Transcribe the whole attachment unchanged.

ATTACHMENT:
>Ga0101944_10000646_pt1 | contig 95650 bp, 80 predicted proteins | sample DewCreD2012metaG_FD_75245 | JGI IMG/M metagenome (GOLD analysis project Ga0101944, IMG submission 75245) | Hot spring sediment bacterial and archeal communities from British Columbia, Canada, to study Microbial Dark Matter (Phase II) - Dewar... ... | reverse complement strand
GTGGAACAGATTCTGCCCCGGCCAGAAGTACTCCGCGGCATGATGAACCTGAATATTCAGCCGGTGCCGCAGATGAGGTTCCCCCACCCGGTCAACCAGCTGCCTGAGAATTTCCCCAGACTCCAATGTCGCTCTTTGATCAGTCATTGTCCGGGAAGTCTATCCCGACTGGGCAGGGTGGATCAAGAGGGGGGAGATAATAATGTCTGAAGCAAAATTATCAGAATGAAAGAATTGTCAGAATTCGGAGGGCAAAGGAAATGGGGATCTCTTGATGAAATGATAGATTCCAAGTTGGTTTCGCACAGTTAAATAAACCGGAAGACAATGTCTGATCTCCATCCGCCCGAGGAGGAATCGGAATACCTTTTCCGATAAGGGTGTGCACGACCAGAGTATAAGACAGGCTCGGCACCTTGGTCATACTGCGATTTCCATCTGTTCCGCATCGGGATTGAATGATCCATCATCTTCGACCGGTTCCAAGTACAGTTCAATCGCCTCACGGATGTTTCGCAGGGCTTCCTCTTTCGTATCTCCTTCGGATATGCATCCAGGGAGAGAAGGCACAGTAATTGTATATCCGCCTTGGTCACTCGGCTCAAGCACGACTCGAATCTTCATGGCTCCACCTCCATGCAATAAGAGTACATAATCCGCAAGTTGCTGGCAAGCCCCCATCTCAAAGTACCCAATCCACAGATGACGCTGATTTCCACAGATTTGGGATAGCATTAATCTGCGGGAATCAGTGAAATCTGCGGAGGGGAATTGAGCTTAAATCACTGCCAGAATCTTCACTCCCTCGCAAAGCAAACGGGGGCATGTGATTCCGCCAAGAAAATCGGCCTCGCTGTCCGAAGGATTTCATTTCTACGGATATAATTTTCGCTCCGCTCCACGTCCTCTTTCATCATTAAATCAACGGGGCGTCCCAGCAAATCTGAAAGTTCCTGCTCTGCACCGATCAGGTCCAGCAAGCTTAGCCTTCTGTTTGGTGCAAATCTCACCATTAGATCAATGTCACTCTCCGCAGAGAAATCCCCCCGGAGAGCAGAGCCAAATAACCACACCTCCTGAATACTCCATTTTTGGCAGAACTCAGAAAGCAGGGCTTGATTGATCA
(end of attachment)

>Ga0101944_10000646_pt1 | contig 95650 bp, 80 predicted proteins | sample DewCreD2012metaG_FD_75245 | JGI IMG/M metagenome (GOLD analysis project Ga0101944, IMG submission 75245) | Hot spring sediment bacterial and archeal communities from British Columbia, Canada, to study Microbial Dark Matter (Phase II) - Dewar... ... | reverse complement strand
GTGGAACAGATTCTGCCCCGGCCAGAAGTACTCCGCGGCATGATGAACCTGAATATTCAGCCGGTGCCGCAGATGAGGTTCCCCCACCCGGTCAACCAGCTGCCTGAGAATTTCCCCAGACTCCAATGTCGCTCTTTGATCAGTCATTGTCCGGGAAGTCTATCCCGACTGGGCAGGGTGGATCAAGAGGGGGGAGATAATAATGTCTGAAGCAAAATTATCAGAATGAAAGAATTGTCAGAATTCGGAGGGCAAAGGAAATGGGGATCTCTTGATGAAATGATAGATTCCAAGTTGGTTTCGCACAGTTAAATAAACCGGAAGACAATGTCTGATCTCCATCCGCCCGAGGAGGAATCGGAATACCTTTTCCGATAAGGGTGTGCACGACCAGAGTATAAGACAGGCTCGGCACCTTGGTCATACTGCGATTTCCATCTGTTCCGCATCGGGATTGAATGATCCATCATCTTCGACCGGTTCCAAGTACAGTTCAATCGCCTCACGGATGTTTCGCAGGGCTTCCTCTTTCGTATCTCCTTCGGATATGCATCCAGGGAGAGAAGGCACAGTAATTGTATATCCGCCTTGGTCACTCGGCTCAAGCACGACTCGAATCTTCATGGCTCCACCTCCATGCAATAAGAGTACATAATCCGCAAGTTGCTGGCAAGCCCCCATCTCAAAGTACCCAATCCACAGATGACGCTGATTTCCACAGATTTGGGATAGCATTAATCTGCGGGAATCAGTGAAATCTGCGGAGGGGAATTGAGCTTAAATCACTGCCAGAATCTTCACTCCCTCGCAAAGCAAACGGGGGCATGTGATTCCGCCAAGAAAATCGGCCTCGCTGTCCGAAGGATTTCATTTCTACGGATATAATTTTCGCTCCGCTCCACGTCCTCTTTCATCATTAAATCAACGGGGCGTCCCAGCAAATCTGAAAGTTCCTGCTCTGCACCGATCAGGTCCAGCAAGCTTAGCCTTCTGTTTGGTGCAAATCTCACCATTAGATCAATGTCACTCTCCGCAGAGAAATCCCCCCGGAGAGCAGAGCCAAATAACCACACCTCCTGAATACTCCATTTTTGGCAGAACTCAGAAAGCAGGGCTTGATTGATCA